Weyl metrics

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In general relativity, the Weyl metrics (named after the German-American mathematician Hermann Weyl) refer to the class of static and axisymmetric solutions to Einstein's field equation. Three members in the renowned Kerr–Newman family solutions, namely the Schwarzschild, nonextremal Reissner–Nordström and extremal Reissner–Nordström metrics, can be identified as Weyl-type metrics.

Standard Weyl metrics[edit]

The Weyl class of solutions has the generic form[1][2]


where and are two metric potentials dependent on Weyl's canonical coordinates . The coordinate system serves best for symmetries of Weyl's spacetime (with two Killing vector fields being and ) and often acts like cylindrical coordinates,[1] but is incomplete when describing a black hole as only cover the horizon and its exteriors.

Hence, to determine a static axisymmetric solution corresponding to a specific stress–energy tensor , we just need to substitute the Weyl metric Eq(1) into Einstein's equation (with c=G=1):


and work out the two functions and .

Reduced field equations for electrovac Weyl solutions[edit]

One of the best investigated and most useful Weyl solutions is the electrovac case, where comes from the existence of (Weyl-type) electromagnetic field (without matter and current flows). As we know, given the electromagnetic four-potential , the anti-symmetric electromagnetic field and the trace-free stress–energy tensor will be respectively determined by


which respects the source-free covariant Maxwell equations:

Eq(5.a) can be simplified to:


in the calculations as . Also, since for electrovacuum, Eq(2) reduces to


Now, suppose the Weyl-type axisymmetric electrostatic potential is (the component is actually the electromagnetic scalar potential), and together with the Weyl metric Eq(1), Eqs(3)(4)(5)(6) imply that





where yields Eq(7.a), or yields Eq(7.b), or yields Eq(7.c), yields Eq(7.d), and Eq(5.b) yields Eq(7.e). Here and are respectively the Laplace and gradient operators. Moreover, if we suppose in the sense of matter-geometry interplay and assume asymptotic flatness, we will find that Eqs(7.a-e) implies a characteristic relation that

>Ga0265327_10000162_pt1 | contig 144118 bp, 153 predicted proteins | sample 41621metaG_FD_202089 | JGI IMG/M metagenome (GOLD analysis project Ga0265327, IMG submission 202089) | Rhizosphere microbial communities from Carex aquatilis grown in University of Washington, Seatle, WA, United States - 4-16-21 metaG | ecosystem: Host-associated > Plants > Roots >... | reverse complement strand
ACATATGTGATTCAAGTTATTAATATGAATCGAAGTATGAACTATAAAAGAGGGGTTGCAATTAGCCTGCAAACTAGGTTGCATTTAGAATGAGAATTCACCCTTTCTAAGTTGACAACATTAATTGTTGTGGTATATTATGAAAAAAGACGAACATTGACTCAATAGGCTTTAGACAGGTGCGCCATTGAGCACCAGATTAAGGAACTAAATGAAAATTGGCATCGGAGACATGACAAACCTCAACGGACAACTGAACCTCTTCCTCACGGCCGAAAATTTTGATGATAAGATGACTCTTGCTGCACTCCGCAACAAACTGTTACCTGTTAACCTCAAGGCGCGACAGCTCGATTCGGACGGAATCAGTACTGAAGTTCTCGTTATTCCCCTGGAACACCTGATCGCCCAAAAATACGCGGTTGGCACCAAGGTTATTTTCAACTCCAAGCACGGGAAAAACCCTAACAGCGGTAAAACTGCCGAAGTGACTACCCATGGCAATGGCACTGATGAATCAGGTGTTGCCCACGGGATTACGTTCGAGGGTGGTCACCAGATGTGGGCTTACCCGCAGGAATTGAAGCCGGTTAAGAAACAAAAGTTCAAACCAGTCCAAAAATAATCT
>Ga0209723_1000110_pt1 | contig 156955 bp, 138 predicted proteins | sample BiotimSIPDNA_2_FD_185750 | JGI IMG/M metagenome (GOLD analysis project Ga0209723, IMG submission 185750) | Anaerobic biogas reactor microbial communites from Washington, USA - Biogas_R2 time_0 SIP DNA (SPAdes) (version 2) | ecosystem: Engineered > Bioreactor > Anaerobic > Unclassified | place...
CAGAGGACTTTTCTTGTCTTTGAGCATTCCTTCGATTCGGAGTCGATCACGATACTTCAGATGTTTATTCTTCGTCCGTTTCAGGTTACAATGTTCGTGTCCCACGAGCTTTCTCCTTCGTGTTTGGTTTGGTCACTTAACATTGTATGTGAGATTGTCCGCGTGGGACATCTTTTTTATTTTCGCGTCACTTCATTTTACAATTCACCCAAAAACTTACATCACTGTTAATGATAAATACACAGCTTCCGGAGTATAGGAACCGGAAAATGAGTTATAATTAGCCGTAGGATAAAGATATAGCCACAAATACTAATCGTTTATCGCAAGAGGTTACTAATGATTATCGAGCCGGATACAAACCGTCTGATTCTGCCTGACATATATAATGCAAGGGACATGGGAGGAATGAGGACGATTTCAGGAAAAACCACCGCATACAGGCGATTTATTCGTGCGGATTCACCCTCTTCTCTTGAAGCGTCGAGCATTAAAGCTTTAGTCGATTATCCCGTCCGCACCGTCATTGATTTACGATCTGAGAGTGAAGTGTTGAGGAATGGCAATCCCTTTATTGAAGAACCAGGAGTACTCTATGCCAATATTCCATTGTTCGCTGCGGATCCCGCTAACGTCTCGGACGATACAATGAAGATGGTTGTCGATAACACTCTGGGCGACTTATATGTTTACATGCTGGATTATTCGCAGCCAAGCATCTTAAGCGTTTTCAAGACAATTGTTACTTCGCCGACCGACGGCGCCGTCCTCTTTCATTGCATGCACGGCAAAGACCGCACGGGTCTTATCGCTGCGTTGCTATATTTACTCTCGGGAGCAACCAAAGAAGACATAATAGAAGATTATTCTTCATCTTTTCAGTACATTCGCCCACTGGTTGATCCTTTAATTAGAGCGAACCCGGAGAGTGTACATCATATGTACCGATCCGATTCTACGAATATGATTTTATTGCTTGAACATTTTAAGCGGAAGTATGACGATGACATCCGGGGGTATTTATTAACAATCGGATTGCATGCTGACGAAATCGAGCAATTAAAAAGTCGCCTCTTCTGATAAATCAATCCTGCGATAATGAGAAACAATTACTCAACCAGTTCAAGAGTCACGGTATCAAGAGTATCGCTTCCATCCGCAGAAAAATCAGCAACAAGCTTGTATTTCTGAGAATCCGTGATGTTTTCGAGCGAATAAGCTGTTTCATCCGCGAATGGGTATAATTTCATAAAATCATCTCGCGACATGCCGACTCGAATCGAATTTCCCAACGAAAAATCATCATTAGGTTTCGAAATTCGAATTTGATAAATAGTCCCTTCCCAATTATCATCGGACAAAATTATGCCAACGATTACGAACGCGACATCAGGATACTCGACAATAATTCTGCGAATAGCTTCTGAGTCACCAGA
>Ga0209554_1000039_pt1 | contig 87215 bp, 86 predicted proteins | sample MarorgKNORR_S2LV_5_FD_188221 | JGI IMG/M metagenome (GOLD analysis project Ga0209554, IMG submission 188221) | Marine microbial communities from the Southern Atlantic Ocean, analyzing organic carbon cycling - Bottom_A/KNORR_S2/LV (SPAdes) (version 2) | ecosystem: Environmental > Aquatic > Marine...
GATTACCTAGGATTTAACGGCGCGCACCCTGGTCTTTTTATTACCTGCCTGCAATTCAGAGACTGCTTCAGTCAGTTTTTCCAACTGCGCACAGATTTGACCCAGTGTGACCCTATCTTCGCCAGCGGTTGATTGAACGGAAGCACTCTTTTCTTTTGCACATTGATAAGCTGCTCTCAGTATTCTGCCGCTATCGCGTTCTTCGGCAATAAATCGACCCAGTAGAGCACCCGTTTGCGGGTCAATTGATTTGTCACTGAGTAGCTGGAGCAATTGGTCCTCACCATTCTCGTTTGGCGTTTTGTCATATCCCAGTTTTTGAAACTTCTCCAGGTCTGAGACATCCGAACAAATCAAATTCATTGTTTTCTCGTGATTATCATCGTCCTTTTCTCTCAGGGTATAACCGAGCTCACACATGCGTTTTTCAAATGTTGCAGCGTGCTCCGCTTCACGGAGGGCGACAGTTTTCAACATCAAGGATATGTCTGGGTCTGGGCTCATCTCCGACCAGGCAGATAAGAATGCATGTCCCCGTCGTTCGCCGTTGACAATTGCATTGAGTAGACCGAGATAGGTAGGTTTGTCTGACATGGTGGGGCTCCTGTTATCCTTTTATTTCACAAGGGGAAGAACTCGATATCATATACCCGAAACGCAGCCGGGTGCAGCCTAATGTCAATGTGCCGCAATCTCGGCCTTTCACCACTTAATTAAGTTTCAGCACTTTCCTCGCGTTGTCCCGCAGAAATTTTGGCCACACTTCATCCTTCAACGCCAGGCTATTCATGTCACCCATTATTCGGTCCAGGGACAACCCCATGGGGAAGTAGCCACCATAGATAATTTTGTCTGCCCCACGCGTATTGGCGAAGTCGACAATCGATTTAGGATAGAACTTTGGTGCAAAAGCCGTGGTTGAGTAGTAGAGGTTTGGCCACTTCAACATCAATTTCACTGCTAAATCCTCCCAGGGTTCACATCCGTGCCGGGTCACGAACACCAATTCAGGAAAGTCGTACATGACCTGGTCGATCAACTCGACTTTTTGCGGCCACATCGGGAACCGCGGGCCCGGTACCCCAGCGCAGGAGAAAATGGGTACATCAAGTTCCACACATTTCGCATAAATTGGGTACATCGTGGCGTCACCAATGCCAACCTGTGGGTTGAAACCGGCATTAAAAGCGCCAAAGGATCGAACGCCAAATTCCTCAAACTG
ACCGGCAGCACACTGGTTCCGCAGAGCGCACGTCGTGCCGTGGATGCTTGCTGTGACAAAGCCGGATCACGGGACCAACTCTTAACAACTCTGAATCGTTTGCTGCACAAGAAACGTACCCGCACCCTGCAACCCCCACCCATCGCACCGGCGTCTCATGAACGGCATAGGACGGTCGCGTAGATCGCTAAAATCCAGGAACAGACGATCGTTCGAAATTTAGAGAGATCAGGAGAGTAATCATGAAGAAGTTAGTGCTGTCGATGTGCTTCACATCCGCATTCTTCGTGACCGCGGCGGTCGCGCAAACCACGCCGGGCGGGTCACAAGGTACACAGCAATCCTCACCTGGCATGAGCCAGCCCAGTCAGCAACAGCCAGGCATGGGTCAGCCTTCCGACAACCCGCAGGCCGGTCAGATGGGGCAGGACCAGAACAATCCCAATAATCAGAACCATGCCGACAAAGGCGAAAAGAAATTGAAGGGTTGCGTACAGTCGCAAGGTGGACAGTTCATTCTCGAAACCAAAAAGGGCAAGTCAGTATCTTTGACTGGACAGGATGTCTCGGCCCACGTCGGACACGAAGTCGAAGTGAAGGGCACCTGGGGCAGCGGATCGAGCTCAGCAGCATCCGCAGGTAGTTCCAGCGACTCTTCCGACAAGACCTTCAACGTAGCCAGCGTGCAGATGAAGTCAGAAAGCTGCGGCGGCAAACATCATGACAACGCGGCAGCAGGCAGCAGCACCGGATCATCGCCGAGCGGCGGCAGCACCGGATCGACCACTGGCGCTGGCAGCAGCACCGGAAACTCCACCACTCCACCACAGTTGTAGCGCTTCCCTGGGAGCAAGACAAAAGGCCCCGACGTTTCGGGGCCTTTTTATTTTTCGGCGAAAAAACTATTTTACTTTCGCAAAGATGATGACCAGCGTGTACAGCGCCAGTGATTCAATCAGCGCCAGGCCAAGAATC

Specifically in the simplest vacuum case with and , Eqs(7.a-7.e) reduce to[3]





We can firstly obtain by solving Eq(8.b), and then integrate Eq(8.c) and Eq(8.d) for . Practically, Eq(8.a) arising from just works as a consistency relation or integrability condition.

Unlike the nonlinear Poisson's equation Eq(7.b), Eq(8.b) is the linear Laplace equation; that is to say, superposition of given vacuum solutions to Eq(8.b) is still a solution. This fact has a widely application, such as to analytically distort a Schwarzschild black hole.

Newtonian analogue of metric potential Ψ(ρ,z)[edit]

In Weyl's metric Eq(1), ; thus in the approximation for weak field limit , one has


and therefore


This is pretty analogous to the well-known approximate metric for static and weak gravitational fields generated by low-mass celestial bodies like the Sun and Earth,[4]


where is the usual Newtonian potential satisfying Poisson's equation , just like Eq(3.a) or Eq(4.a) for the Weyl metric potential . The similarities between and inspire people to find out the Newtonian analogue of when studying Weyl class of solutions; that is, to reproduce nonrelativistically by certain type of Newtonian sources. The Newtonian analogue of proves quite helpful in specifying particular Weyl-type solutions and extending existing Weyl-type solutions.[1]

Schwarzschild solution[edit]

The Weyl potentials generating Schwarzschild's metric as solutions to the vacuum equations Eq(8) are given by[1][2][3]


where


From the perspective of Newtonian analogue, equals the gravitational potential produced by a rod of mass and length placed symmetrically on the -axis; that is, by a line mass of uniform density embedded the interval . (Note: Based on this analogue, important extensions of the Schwarzschild metric have been developed, as discussed in ref.[1])